What Surprised You the Most About 2021?
To round out this year, we asked a cross section of our BRINK experts to name — in a couple of sentences — what they had learned that surprised them the most in their areas of expertise over the last year or so since the pandemic began.
Jo Owen, Author of Smart Work: The Ultimate Handbook for Remote and Hybrid Teams
The speed with which firms and people can change. In March 2020, remote working was transformed from unthinkable to essential in one weekend.
Mona Sloane, Sociologist and Senior Research Scientist, New York University
Literacy around AI systems and their risks and benefits has increased over a very short period of time.
David Dollar, Senior Fellow, Brookings Institution
The difficulty of establishing scientific certainty in real time; policies keep changing.
Ellen Ernst Kossek, Basil S. Turner Distinguished Professor of Management, Purdue University, Krannert School of Management
How much COVID-19 negatively impacted the work-life equality, labor force participation and careers of women; perhaps setting them back at least a generation.
Larissa van der Lugt, Director, Erasmus Center for Urban, Port and Transport Economics
The difficulty of achieving cooperation, while the pandemic urged that even more.
Scenario planning in good times is excellent planning for the challenging times.
Deborah Gordon, Senior Principal at Rocky Mountain Institute
How easily the work world adapted to virtual interactions and maintained productivity. I’m eager to see how hybrid working (both in-person and virtual) shapes up in the year ahead.
John Asafu-Adjaye, Senior Fellow, the African Center for Economic Transformation
The extent to which the use of ICT has been scaled up over the past two years in most African countries, especially in the areas of banking, finances and education and health. Going forward, there is an opportunity to accelerate the use of ICT for nation-building by addressing the infrastructure challenges.
RM Charan, President of Charan Associates
How little U.S. business leaders were aware of the implications of the evolving U.S. China relations.
Sarah Tong, Senior Research Fellow at the East Asian Institute at the National University of Singapore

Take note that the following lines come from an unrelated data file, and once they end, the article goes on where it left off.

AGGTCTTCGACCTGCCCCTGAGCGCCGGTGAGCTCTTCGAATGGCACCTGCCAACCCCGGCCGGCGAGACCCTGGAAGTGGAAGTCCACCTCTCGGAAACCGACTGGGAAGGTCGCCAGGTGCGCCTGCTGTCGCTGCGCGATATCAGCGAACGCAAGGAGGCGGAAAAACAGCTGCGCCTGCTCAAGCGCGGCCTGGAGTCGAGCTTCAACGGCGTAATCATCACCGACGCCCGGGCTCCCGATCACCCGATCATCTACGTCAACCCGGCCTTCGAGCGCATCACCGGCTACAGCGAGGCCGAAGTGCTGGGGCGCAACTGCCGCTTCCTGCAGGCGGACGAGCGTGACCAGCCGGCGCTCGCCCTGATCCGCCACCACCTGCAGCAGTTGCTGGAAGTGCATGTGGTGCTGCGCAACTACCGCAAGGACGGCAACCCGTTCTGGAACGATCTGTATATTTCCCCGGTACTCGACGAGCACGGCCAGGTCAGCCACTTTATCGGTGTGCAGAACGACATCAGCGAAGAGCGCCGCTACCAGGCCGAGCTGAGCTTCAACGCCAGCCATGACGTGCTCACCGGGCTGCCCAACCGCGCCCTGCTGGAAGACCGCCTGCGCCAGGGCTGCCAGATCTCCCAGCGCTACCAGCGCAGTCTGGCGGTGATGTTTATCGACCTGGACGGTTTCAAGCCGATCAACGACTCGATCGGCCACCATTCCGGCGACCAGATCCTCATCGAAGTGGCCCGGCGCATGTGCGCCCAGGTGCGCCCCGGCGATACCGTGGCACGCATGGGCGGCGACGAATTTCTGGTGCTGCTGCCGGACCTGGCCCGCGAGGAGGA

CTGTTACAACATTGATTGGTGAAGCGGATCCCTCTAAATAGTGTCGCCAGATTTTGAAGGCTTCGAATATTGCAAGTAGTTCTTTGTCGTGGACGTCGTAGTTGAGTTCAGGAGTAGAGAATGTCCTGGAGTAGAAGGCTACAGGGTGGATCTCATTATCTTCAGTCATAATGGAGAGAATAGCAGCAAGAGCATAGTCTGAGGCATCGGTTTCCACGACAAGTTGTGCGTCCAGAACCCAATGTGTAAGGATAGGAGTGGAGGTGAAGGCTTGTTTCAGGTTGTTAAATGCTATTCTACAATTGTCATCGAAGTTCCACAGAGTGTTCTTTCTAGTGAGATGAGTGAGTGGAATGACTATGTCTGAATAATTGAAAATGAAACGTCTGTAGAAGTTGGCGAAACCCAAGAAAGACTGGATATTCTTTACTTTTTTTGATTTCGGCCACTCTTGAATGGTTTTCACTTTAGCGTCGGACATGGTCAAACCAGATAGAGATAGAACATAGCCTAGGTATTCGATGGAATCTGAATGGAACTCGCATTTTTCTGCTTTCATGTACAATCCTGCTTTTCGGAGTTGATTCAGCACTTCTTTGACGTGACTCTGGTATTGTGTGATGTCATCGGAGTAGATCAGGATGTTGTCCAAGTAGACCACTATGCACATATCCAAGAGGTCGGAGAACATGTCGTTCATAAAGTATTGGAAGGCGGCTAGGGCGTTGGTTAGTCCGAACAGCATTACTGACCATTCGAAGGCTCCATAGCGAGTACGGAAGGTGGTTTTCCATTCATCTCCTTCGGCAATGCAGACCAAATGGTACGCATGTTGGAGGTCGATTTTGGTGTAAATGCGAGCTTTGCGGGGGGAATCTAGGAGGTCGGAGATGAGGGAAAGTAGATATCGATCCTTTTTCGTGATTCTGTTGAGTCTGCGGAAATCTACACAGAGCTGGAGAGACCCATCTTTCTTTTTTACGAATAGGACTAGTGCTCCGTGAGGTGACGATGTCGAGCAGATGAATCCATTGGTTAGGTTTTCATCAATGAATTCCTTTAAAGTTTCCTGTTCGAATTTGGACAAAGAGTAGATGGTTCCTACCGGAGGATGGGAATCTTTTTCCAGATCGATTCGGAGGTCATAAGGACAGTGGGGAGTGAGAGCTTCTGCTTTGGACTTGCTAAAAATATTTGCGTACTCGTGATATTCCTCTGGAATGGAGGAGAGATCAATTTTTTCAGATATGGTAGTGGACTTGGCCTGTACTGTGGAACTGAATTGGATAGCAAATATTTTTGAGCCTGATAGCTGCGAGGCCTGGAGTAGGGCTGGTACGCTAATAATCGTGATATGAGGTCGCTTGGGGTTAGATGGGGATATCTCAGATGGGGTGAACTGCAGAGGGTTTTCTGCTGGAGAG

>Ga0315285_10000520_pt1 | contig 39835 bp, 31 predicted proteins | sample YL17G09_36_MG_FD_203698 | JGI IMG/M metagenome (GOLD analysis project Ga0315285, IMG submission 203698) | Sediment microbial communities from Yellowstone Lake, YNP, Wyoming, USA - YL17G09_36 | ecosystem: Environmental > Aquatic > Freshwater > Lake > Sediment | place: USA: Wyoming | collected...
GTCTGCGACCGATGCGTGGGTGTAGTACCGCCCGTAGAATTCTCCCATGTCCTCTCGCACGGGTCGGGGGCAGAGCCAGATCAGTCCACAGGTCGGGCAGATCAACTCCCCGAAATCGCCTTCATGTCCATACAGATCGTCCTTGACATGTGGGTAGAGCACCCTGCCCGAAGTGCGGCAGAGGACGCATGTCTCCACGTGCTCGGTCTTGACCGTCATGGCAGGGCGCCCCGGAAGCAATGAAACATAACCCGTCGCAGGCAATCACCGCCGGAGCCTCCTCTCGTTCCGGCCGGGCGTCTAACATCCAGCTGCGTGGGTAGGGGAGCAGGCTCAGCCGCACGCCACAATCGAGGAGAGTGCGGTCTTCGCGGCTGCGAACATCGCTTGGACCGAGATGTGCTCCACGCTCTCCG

That there are social groups who would oppose efforts to contain the spread of the pandemic.
Alicia Garcia Herrero, Senior Research Fellow, Bruegel
Supply chain disruptions.
Richard Wilding, Professor of Supply Chain Strategy, Cranfield University U.K.
That scenario planning in good times is excellent planning for the challenging times.
Ben Hoster, Director, Transformative Technologies, Marsh McLennan Advantage
The pace of technology adoption and related perils. The second and third order effects of increased remote work and related cyber/digital risks. Technology is at once a key enabler and also a threat vector at increasingly large scale.
Bart W. Edes, Distinguished Fellow at the Asia Pacific Foundation of Canada
How quickly our work environment could dramatically change, with long-term impacts now embedded for the post-pandemic era.
John West, Executive Director, Asian Century Institute
I have been surprised at the incompetent management of COVID in most advanced countries and the lack of a serious effort to uncover the origin of COVID. Against that, I have been equally surprised at how rapidly effective vaccines were developed.
Alexander Privitera, Head of European affairs at Commerzbank AG
The resilience of banks.
Blair Chalmers, Director, Marsh McLennan Advantage
The ability of firms to conduct due diligence on acquisitions virtually (in the face of travel restrictions).
Marcus Courage, CEO at Africa Practice
The constraints of labor laws in managing remote and distributed workforces.
Anbumozhi Venkatachalam, Director, Research Strategy and Innovations at the Economic Research Institute for ASEAN and East Asia
The resilience of value chains and digitalization.
Haig Nalbantian, Senior Partner, Mercer
The ease of adaptation to flexible work arrangements in response to COVID and the ability to sustain productivity and engagement under these circumstances is beyond anything I predicted.
Jason Clay, SVP Markets, ED Markets Institute, WWF
The pandemic is getting all the headlines, but climate change will disrupt and kill more lives and economies. It is already here and is having much more profound impacts than expected.
VADM (Ret) John Miller, CEO, The Fozzie Miller Group
I’ve been impressed by how quickly businesses and populations have adjusted to the “new normal” that the pandemic caused, despite poor performances across the globe by governments, which was slow, oppressive in the establishment of restrictions and regulations, and largely ineffective in easing the burdens caused by the virus.
Kavitha Hariharan, Director, Healthy Societies, Marsh McLennan Advantage
The continued failure to appreciate that in a pandemic, no one is safe until everyone is safe. Lack of vaccine access in poor countries and vaccine hesitancy anywhere result in persistent transmission of SARS-Cov-2, which rolls the dice in favor of the emergence of new variants.